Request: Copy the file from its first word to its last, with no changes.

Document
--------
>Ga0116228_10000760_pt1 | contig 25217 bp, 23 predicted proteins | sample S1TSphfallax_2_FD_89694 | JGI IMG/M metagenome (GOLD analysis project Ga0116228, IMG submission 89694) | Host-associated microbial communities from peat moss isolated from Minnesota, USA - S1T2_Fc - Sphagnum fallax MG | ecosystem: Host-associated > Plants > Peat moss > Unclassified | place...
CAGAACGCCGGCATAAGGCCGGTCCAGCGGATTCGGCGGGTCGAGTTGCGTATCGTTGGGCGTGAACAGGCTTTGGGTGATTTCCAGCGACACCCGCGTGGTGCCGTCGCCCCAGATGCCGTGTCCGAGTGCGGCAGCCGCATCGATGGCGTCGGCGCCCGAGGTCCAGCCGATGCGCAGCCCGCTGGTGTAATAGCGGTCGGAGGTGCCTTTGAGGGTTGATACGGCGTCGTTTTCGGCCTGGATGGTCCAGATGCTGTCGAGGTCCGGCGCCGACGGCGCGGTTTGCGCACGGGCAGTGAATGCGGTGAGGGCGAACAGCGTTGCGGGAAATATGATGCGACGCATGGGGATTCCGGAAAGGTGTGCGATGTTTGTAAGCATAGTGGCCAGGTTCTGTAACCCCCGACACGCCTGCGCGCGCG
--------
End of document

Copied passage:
>Ga0116228_10000760_pt1 | contig 25217 bp, 23 predicted proteins | sample S1TSphfallax_2_FD_89694 | JGI IMG/M metagenome (GOLD analysis project Ga0116228, IMG submission 89694) | Host-associated microbial communities from peat moss isolated from Minnesota, USA - S1T2_Fc - Sphagnum fallax MG | ecosystem: Host-associated > Plants > Peat moss > Unclassified | place...
CAGAACGCCGGCATAAGGCCGGTCCAGCGGATTCGGCGGGTCGAGTTGCGTATCGTTGGGCGTGAACAGGCTTTGGGTGATTTCCAGCGACACCCGCGTGGTGCCGTCGCCCCAGATGCCGTGTCCGAGTGCGGCAGCCGCATCGATGGCGTCGGCGCCCGAGGTCCAGCCGATGCGCAGCCCGCTGGTGTAATAGCGGTCGGAGGTGCCTTTGAGGGTTGATACGGCGTCGTTTTCGGCCTGGATGGTCCAGATGCTGTCGAGGTCCGGCGCCGACGGCGCGGTTTGCGCACGGGCAGTGAATGCGGTGAGGGCGAACAGCGTTGCGGGAAATATGATGCGACGCATGGGGATTCCGGAAAGGTGTGCGATGTTTGTAAGCATAGTGGCCAGGTTCTGTAACCCCCGACACGCCTGCGCGCGCG